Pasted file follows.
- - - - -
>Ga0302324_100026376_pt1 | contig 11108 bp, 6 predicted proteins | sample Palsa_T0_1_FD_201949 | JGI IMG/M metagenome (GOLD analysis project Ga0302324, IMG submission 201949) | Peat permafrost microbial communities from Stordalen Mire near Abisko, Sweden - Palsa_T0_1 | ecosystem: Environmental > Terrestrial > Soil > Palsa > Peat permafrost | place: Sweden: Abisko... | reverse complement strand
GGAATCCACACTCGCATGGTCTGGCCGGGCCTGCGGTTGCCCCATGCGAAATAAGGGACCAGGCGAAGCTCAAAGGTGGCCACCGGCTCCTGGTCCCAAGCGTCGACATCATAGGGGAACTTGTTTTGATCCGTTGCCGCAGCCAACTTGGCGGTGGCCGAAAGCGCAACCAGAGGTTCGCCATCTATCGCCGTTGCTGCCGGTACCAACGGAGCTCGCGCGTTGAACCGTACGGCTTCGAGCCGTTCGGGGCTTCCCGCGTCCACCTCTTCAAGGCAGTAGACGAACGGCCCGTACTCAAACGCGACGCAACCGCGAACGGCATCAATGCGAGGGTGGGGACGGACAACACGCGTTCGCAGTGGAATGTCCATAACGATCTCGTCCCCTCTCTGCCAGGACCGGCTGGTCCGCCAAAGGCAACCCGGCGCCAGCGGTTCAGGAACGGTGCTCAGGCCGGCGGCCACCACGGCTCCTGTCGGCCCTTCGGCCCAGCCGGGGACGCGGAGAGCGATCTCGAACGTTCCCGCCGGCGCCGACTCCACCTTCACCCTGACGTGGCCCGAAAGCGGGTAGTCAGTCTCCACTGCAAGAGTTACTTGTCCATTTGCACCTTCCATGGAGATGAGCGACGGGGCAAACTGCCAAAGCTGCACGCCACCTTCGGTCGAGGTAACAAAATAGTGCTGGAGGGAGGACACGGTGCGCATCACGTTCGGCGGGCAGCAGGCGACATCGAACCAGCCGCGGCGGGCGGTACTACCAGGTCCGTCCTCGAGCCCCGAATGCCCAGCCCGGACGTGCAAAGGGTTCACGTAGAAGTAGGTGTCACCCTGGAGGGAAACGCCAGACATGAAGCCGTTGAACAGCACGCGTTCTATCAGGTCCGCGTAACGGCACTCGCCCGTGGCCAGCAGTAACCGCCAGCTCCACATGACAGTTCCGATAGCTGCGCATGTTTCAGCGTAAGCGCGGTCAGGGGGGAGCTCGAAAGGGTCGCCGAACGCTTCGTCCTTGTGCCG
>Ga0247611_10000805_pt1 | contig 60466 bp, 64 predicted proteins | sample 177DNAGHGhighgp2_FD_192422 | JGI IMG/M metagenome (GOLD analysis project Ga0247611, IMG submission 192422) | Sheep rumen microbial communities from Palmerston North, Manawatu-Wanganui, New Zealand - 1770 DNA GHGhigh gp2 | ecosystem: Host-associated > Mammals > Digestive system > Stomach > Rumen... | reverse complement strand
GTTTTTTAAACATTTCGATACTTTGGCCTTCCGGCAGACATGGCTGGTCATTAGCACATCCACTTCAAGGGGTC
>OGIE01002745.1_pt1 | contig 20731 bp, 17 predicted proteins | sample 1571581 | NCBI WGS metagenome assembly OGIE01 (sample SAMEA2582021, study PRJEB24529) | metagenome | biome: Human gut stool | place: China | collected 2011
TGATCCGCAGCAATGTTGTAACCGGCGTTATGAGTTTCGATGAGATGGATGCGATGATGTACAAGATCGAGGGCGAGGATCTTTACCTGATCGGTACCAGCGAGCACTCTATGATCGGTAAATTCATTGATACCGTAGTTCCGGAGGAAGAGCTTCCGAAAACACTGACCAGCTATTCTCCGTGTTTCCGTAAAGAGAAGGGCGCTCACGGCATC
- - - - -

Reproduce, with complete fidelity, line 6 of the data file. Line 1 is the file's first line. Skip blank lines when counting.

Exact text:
TGATCCGCAGCAATGTTGTAACCGGCGTTATGAGTTTCGATGAGATGGATGCGATGATGTACAAGATCGAGGGCGAGGATCTTTACCTGATCGGTACCAGCGAGCACTCTATGATCGGTAAATTCATTGATACCGTAGTTCCGGAGGAAGAGCTTCCGAAAACACTGACCAGCTATTCTCCGTGTTTCCGTAAAGAGAAGGGCGCTCACGGCATC